For a data center, availability would be crucial to their customers, so they might want to include that in their SOC 2 report. In the healthcare industry, privacy is paramount, and you expect companies in that industry to adopt privacy.

In FinTech, processing integrity is essential.

We often recommend starting with security for first-year companies to get your foot in the door. This will allow you to build your security program and then consider whether it makes sense to mature that program by adding additional categories over time.

Regarding the systems in scope, SOC 2 gives you flexibility because each company can define its information system, and it’s the information system that is being reported on.

You might define your information system as your entire company, or you might describe it as a business unit within the company, or maybe it’s product specific. There are going to be controls that are going to apply to the entity.

The SOC 2 Readiness Assessment

A readiness assessment is when we help identify gaps in your security controls and provide guidance on what would meet the requirement and how you might go about fixing things.

For example, maybe you must write policies or update a few processes, and then that’s when we get into the nuance of type 1 and type 2.

After they finish the SOC 2 readiness assessment, most organizations are ready to get a report at that time, and what most organizations do for their first years is called a SOC 2 – Type 1, which is a point-in-time report.

You are qualified to get a report when you have all your controls in place. If you just finished doing a readiness assessment and the last piece of evidence shows you meet the minimum criteria, you can get your Type 1 report immediately.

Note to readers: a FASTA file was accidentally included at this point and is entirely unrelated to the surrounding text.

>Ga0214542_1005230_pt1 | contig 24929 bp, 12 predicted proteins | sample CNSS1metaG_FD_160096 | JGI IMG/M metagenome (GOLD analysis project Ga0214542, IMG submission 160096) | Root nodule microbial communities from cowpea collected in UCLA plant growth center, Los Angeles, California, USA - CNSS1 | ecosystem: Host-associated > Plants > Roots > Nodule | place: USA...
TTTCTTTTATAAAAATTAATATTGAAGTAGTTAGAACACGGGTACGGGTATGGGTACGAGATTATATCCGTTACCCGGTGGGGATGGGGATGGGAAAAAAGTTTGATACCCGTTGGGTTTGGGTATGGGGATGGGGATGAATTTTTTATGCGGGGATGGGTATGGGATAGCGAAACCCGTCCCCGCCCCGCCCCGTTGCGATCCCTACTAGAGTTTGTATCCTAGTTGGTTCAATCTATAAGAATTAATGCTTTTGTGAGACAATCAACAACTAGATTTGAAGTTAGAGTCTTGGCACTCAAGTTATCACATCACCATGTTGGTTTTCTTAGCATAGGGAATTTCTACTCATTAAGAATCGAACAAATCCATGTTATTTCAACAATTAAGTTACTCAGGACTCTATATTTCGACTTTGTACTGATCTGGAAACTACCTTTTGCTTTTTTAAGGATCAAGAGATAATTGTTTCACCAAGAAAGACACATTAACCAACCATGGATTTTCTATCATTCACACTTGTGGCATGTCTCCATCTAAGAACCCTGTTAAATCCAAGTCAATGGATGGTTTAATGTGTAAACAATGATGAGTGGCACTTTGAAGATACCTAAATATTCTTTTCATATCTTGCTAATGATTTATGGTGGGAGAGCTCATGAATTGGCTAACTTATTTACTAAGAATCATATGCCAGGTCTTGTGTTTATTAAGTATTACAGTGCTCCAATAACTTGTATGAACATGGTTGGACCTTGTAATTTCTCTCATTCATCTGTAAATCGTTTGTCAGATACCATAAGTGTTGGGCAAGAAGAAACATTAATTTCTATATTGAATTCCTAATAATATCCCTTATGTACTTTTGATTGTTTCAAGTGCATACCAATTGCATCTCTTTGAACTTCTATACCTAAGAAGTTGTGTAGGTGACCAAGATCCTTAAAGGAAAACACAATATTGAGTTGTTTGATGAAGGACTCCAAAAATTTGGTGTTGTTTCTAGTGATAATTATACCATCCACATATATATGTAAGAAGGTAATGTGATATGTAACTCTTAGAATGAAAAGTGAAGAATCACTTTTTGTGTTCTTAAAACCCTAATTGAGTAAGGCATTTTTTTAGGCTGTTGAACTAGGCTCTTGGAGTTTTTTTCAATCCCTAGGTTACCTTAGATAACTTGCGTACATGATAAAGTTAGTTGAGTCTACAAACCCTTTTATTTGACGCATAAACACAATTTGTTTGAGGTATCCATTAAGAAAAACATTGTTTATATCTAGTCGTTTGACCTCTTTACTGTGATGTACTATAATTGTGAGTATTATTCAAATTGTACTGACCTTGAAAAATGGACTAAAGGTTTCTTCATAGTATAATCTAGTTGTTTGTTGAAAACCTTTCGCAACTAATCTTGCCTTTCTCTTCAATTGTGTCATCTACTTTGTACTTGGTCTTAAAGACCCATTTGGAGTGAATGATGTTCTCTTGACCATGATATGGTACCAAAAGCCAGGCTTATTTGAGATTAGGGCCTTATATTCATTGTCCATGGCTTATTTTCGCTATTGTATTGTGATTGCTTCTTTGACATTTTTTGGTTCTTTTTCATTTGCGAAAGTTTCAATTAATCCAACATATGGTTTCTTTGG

But that typically is not enough. The marketplace expects you to get a SOC 2 Type 2 report, which usually covers a year.

Then usually, in subsequent years, you do a twelve-month rolling period. One thing to note is that Type 2 is not a one-and-done thing where you only must do it one year – it is an annual audit you must refresh every year and go through the entire process every time. Your customers and clients are savvy about what they’re looking for in those reports and usually ask for a refreshed report every year.

Be prepared to establish those processes and maintain them over time.

The readiness phase usually takes the most time and effort on both your side and the side helping you get ready for a SOC 2 report.

Your auditor will sit down with you to understand the business, its drivers, and how security fits into that – and then design controls to meet the AICPA criteria.

The most significant time commitment is in the remediation phase before you are ready for a report assessment.

Regarding readiness, consider what you need to get ready for. A hacking attack? Or an audit?

Both have the potential to disrupt your business. And the difference between success and failure is the level of customization you can get from your SOC 2 readiness assessment vendor.

Around 80% of all CPA firms who audit and provide reports on SOC 2 do so without going to the effort of making sure you have adequate security controls – instead, they only make sure that you do the bare minimum to comply with the official requirements on paper.

One can’t blame these CPA firms – as most of their clients do not want to be secure, they want their report so they can do business faster.

If you try forcing the efforts to become truly secure on someone who does not want these efforts, you might end up losing the client and your time – and that is why most CPA firms don’t hire real security experts on staff; they go through checklists and provide their clients with template documents.

We chose not to go the easy route.

It might mean we lose 80% of all our potential clients, but in the long run, our reputation will be the true differentiator, and the value we bring to our clients will stand out. In the long run, our clients will win more business and remember who helped them do that.

You want to put into place a sustainable security program that you can maintain and manage that closely aligns with what you’re already doing with the business’s direction.